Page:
White Skull - _The Ring of the Ancients_
by: Yiannis Stefanis (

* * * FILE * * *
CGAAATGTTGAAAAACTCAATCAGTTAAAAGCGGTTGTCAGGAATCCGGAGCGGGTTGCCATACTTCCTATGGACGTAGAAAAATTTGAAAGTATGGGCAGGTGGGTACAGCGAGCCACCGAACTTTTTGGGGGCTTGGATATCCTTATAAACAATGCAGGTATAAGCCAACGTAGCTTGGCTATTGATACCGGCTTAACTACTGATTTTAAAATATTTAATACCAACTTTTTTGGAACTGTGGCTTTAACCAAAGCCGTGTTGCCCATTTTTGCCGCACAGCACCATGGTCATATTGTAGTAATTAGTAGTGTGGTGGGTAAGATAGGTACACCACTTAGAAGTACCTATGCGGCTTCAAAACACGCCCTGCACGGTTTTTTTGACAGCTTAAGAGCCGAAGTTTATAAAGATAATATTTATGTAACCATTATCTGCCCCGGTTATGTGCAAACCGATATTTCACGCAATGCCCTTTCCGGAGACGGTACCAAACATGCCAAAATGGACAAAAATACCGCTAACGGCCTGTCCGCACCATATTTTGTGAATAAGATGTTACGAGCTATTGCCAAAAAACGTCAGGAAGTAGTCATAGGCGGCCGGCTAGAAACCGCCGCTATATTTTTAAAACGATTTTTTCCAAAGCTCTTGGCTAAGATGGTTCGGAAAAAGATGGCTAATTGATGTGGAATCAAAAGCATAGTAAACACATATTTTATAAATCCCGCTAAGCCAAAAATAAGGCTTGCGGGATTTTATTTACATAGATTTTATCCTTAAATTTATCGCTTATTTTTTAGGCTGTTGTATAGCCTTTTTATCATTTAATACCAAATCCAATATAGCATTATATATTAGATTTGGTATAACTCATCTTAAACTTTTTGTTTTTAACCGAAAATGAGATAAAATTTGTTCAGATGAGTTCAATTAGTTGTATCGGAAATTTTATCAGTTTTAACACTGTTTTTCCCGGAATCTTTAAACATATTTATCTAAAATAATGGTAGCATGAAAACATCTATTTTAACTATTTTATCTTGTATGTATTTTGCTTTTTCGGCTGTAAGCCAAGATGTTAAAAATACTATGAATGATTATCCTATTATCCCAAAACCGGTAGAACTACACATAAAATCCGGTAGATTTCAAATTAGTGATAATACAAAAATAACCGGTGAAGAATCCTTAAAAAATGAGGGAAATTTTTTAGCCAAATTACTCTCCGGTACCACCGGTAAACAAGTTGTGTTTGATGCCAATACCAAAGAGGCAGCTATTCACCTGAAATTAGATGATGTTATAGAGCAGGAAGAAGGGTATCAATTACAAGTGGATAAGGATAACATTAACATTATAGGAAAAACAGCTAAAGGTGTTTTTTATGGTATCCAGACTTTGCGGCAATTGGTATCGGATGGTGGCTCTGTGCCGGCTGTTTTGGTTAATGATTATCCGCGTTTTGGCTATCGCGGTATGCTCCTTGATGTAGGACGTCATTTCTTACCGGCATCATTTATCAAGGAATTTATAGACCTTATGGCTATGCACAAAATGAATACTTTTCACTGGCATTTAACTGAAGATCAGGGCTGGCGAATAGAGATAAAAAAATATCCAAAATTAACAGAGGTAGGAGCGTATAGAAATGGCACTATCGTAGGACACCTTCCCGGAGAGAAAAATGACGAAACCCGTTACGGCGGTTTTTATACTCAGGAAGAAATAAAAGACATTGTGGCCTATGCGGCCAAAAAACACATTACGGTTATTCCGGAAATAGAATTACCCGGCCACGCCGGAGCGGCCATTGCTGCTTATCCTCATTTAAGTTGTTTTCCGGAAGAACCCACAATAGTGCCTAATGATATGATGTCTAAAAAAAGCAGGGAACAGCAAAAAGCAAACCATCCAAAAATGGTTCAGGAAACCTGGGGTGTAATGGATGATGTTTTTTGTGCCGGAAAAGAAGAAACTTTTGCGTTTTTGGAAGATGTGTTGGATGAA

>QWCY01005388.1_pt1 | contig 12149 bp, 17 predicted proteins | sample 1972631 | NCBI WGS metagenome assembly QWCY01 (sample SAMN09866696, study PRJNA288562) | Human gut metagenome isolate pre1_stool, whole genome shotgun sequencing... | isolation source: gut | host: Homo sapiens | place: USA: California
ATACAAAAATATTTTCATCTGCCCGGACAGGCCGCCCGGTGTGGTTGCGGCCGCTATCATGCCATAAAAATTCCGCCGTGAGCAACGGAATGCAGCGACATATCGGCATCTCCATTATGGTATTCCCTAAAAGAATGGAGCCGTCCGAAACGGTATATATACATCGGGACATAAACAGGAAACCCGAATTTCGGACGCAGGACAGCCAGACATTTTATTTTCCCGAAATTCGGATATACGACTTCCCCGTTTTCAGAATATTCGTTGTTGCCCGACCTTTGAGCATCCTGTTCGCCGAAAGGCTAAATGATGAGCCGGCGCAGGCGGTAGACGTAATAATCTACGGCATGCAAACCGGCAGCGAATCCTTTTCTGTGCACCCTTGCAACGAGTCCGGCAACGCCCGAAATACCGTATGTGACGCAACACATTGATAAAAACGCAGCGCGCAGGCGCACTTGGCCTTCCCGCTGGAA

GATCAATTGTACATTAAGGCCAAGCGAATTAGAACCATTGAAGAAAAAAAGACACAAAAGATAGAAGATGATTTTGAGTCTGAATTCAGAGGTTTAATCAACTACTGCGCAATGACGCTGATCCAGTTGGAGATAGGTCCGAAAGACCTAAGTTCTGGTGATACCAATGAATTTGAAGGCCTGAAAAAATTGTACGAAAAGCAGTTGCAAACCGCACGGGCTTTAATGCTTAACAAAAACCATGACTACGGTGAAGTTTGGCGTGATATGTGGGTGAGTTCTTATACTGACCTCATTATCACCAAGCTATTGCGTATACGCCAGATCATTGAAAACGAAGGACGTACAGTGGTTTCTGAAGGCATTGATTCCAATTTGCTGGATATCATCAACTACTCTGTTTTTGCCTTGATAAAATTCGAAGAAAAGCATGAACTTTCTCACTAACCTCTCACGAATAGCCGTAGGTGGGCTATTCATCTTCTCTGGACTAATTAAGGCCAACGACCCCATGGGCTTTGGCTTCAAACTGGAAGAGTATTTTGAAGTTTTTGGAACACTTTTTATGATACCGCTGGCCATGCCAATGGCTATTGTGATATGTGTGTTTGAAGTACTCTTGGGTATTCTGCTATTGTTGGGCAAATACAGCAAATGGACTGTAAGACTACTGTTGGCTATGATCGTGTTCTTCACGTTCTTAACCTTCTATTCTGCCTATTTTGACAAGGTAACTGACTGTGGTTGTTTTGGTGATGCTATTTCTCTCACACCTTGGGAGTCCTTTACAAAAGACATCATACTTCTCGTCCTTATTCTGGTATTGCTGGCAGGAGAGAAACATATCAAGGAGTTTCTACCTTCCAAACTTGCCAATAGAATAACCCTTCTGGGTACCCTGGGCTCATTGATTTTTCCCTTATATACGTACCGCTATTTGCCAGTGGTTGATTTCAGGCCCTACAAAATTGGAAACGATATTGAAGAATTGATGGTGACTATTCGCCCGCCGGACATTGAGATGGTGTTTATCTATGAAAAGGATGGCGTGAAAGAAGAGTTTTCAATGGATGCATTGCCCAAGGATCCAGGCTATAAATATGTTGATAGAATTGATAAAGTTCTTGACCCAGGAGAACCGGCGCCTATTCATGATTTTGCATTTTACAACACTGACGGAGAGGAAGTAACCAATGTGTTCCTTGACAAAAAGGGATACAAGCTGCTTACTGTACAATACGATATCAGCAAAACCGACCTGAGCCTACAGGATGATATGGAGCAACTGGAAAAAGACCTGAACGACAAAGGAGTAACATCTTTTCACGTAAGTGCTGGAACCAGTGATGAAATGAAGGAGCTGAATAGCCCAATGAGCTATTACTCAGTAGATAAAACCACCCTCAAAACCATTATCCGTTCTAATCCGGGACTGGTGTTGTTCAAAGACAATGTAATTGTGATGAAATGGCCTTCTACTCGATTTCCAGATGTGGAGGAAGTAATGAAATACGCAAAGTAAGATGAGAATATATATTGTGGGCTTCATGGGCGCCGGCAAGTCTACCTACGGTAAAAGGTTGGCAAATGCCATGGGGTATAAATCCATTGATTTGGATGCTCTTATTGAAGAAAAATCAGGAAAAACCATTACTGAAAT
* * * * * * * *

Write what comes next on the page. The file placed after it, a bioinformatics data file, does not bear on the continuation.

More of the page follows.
Oh dear, time does indeed fly. It feels like it was yesterday that I first listened to White Skull's sixth studio effort _The XIII Skull_, and I can still clearly remember that I was not particularly impressed by the band's average and most importantly predictable euro power tunes. Well, that was almost two years ago, and hopefully things would have changed for the better in the band's latest release _The Ring of the Ancients_... or maybe not?As with most of their Italian fellow musicians, the members of White Skull have a natural attraction towards melody, but based on the topic presented in this album, I would expect that Tony "Mad" Fonto (lead guitars) and Co would try to give more emphasis to the heavier aspects of their music this time round. Indeed, both my hopes and excitement were raised after listening to the opening track of the album, "Ninth Night", with its monstrous Grave Digger influenced fast paced guitar riffs. Unfortunately that didn't happen with any of the eleven remaining compositions of the album!It is a real shame that I didn't manage to connect with _The Ring of the Ancients_, not only because the band has obviously put a lot of effort into its creation, but also because there are some really inspiring moments throughout these twelve compositions. The main problem is in the way that the band is trying to bring together elements of classic heavy metal (Iron Maiden / Judas Priest / Grave Digger) with their main euro power influences. Take, for instance, songs like "The Ring of the Ancients" and "After the Battle": both of them kick off with some really powerful Grave Digger sounding riffs, which are sadly followed by weak melodic themes and completely annoying choral refrains.My impression of Gustavo Cabarro (vocals) is of a frontman that does not always manage to bring across the right feeling into every song. On the other hand, Tony Fonto (lead guitar) seems to be the only one that manages to save the day by performing some really skilful guitar solos in most compositions. In their attempt to become more varied and interesting, the members of White Skull come across as an incoherent and not particularly tight outfit. When following more straightforward formulae though, as in "Half Moon Path", they manage to bring across their best attributes and sound much more promising.I definitely expect fans of European power metal to have a more positive approach towards _The Ring of the Ancients_ than mine, but even they should realise that the members of White Skull must improve quite a few things in their approach to music in order to become a considerable force in this over-populated genre.
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